Many thanks Katie (better known as AKA here at TME.fm) for your love in moderation.
Where do I start?!
Pictures tell a good story. Let’s start there.
I Just broke some new ground……
This week, my album was back on the Roots Music Report Charts. This is the chart that all the radio stations report to after graciously spinning my indie made album alongside a bunch of famous people like Ryan Bingham, Michael Franti, Coco Montoya, etc. In looking deeper, I noticed something quite exciting. I am the only unsigned female on this chart of Top 50 RMR CA albums spun this week. Oh look! There’s my pal Jackie Greene!
Blues Matters Magazine out of The UK gave me some love for the second issue in a row, this time in the form of a CD Review. These kindnesses are making my heart explode into a gooey mushy pool of love goop.
NO SPOTLIGHT, NO ALBUM, APRIL WILL HAVE AN ARTIST OF THE MONTH.
Having hit #10 on the Blues Albums Billboard Charts with her 5th album release titled “Take it With You,” Northern California Blues Americana Siren Katie Knipp is equipped with powerful vocals and plays a variety of instruments from boogie woogie piano to slide guitar, to honest harmonica laden stories in between. Her various performance formats from raw solo act to full band captures audiences hearts from her first notes. She has opened for Robert Cray, Joan Osborne, The Doobie Brothers, Tim Reynolds, Jon Cleary, The James Hunter Six, among many others. Her sound has been compared to Larkin Poe, Bonnie Raitt, Joss Stone, Beth Hart, and what the late Taz Digregorio of the Charlie Daniels band once said, “Dylan in a Dress!”
Blues Americana artist Katie Knipp has been on a passionate musical journey her entire life. Always in choir, she was drawn to the piano at the age of 15. Since there was no piano at home, she began teaching herself on every lunch break during high school in the choir room. Beginning college, Katie believed it would be practical to major in medicine. Singing in a choir rendition of Mozart’s Requiem changed her future path. The haunting beauty of the music made tears roll down her face, and she knew that, in order to follow her heart, she would dedicate herself and her studies to music. Attending U.C. Santa Cruz, Katie enjoyed the calm, serene new environment.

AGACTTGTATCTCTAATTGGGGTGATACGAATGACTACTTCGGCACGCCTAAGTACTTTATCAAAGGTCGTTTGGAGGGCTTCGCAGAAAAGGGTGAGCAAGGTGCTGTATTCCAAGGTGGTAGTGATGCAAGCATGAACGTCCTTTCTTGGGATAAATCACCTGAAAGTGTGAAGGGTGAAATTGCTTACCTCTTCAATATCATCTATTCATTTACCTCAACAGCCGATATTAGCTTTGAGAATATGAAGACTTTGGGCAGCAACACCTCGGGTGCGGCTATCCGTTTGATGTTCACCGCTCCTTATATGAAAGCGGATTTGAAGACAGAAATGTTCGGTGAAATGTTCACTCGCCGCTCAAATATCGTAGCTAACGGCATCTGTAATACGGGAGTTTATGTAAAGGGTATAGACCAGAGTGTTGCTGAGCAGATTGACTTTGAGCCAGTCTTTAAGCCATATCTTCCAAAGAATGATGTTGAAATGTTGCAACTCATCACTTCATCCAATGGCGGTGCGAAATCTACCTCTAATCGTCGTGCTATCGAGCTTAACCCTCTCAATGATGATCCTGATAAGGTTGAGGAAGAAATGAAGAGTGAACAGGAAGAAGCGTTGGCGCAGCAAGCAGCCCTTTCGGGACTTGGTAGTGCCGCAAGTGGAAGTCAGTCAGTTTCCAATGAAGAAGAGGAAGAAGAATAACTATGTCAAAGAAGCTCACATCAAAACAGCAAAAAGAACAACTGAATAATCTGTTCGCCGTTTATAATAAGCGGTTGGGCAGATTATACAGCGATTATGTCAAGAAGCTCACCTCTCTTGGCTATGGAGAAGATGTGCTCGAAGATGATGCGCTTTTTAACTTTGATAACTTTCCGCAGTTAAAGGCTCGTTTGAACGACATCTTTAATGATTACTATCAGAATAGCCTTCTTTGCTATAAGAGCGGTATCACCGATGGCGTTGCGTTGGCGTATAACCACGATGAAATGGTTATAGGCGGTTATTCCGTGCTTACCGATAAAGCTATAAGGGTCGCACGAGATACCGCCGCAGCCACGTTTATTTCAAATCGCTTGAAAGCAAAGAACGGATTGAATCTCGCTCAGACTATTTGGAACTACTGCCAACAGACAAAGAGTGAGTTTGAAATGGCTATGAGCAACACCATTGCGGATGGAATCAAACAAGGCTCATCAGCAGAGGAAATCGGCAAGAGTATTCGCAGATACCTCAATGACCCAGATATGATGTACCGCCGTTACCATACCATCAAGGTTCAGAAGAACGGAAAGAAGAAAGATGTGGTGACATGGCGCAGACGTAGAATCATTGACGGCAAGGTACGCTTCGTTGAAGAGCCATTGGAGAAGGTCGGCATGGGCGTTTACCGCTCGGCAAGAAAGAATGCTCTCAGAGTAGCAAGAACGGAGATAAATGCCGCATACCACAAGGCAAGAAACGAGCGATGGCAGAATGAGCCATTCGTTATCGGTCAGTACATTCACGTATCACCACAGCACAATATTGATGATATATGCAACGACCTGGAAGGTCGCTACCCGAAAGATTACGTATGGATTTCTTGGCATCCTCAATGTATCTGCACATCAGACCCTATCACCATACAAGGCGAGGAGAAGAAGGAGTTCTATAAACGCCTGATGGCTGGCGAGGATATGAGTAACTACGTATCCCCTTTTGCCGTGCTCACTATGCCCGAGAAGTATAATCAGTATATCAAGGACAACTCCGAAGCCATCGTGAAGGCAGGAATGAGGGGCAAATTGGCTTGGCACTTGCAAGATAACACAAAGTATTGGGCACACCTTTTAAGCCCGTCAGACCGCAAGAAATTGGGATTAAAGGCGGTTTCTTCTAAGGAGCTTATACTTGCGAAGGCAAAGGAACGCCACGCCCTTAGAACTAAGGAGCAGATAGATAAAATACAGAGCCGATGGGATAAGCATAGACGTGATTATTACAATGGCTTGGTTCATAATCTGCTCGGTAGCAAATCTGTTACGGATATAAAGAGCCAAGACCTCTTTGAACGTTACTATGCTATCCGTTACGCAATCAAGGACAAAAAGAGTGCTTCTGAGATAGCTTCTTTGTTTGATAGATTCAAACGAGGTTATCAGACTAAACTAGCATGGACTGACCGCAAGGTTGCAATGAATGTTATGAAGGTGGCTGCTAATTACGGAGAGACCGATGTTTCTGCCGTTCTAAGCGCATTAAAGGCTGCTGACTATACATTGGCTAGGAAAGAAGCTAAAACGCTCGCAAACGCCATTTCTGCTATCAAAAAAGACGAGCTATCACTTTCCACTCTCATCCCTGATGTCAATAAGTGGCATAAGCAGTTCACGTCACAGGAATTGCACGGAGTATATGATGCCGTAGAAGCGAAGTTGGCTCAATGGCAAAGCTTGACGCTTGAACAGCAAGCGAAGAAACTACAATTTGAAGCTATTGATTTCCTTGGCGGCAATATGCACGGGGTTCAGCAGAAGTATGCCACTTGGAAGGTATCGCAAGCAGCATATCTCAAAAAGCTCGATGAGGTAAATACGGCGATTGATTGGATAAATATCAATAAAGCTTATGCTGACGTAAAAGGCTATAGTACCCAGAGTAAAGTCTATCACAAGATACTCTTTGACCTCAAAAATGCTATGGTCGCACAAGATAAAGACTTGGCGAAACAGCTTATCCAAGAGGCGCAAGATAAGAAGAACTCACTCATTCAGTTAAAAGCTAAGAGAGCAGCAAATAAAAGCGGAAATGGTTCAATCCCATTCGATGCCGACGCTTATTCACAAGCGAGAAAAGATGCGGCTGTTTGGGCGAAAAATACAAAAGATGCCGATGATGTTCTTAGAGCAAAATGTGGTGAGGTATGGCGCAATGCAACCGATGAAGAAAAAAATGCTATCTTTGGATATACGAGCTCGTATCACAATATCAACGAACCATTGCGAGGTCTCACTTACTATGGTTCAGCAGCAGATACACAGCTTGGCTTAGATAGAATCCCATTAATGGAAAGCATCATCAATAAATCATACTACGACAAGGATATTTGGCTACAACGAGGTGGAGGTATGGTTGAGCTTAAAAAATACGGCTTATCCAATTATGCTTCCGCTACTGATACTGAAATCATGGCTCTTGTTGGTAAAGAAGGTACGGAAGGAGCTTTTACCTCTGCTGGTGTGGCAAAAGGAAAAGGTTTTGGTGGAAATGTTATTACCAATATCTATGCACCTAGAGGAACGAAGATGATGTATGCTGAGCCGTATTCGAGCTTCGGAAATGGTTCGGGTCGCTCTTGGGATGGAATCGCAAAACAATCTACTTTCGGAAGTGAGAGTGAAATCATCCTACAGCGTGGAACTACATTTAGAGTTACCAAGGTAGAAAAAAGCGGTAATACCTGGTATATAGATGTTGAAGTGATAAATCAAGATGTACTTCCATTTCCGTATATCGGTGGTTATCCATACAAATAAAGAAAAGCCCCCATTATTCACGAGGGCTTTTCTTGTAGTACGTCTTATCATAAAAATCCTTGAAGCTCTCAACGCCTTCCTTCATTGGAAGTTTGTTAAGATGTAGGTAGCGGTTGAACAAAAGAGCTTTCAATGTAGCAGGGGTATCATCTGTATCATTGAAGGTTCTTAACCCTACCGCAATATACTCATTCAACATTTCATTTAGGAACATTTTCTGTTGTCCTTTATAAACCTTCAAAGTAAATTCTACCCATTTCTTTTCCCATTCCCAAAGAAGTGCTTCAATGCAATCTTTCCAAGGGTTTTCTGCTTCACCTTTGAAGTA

Driven to continually grow, she taught herself guitar on the beaches of California’s coast. “The waves would drown out any mistakes I made, so that I wouldn’t be embarrassed by wrong notes,” says Katie. As she dug deeper into her music major, it became clear to Katie that she also wanted to write her own material. Witness to a gruesome on-campus suicide on her 21st birthday, she decide she needed a change of scenery; she transferred to Cal State Hayward, where she would earn her Bachelor’s Degree in Music with an emphasis in vocal performance. The dark experience of the suicide, however, would stay with her, and became one of many events that helped mold her writing into the gutsy, soul-on-a-platter type material. To date, Katie has released four studio albums, a DVD, and played hundreds of venues throughout California. Sacramento News and Review nominated her for Best Blues Artist in Sacramento in 2017.
Readers of The Northbay Bohemian voted her band “Number One Band in Marin County” for two consecutive years. Currently laying down roots in Sacramento, Katie has worldwide radio support, has opened for such acts as Robert Cray, The James Hunter Six, Jon Cleary, The Doobie Brothers, Tim Reynolds and Tommy Castro, and shared the stage as a back up singer for Barry Manilow. Her music can be found on iTunes, many other digital mediums, as well as retail cds on www.katieknipp.com. Katie unflinchingly maintains the goal of being a viable force in the music world. Her success is largely based upon her willingness to take risks, diversify her format and learn from collaboration with others. Katie performs in several formats, from solo to full band. Equipped with a powerful voice, Katie also plays piano, guitar, dobro and harmonica. Her hard work has shaped her into a mature artist, focusing on the organic, free elements that reach people the most. She is also busy raising her two toddler boys as well as teaching piano and voice lessons in Rocklin, California.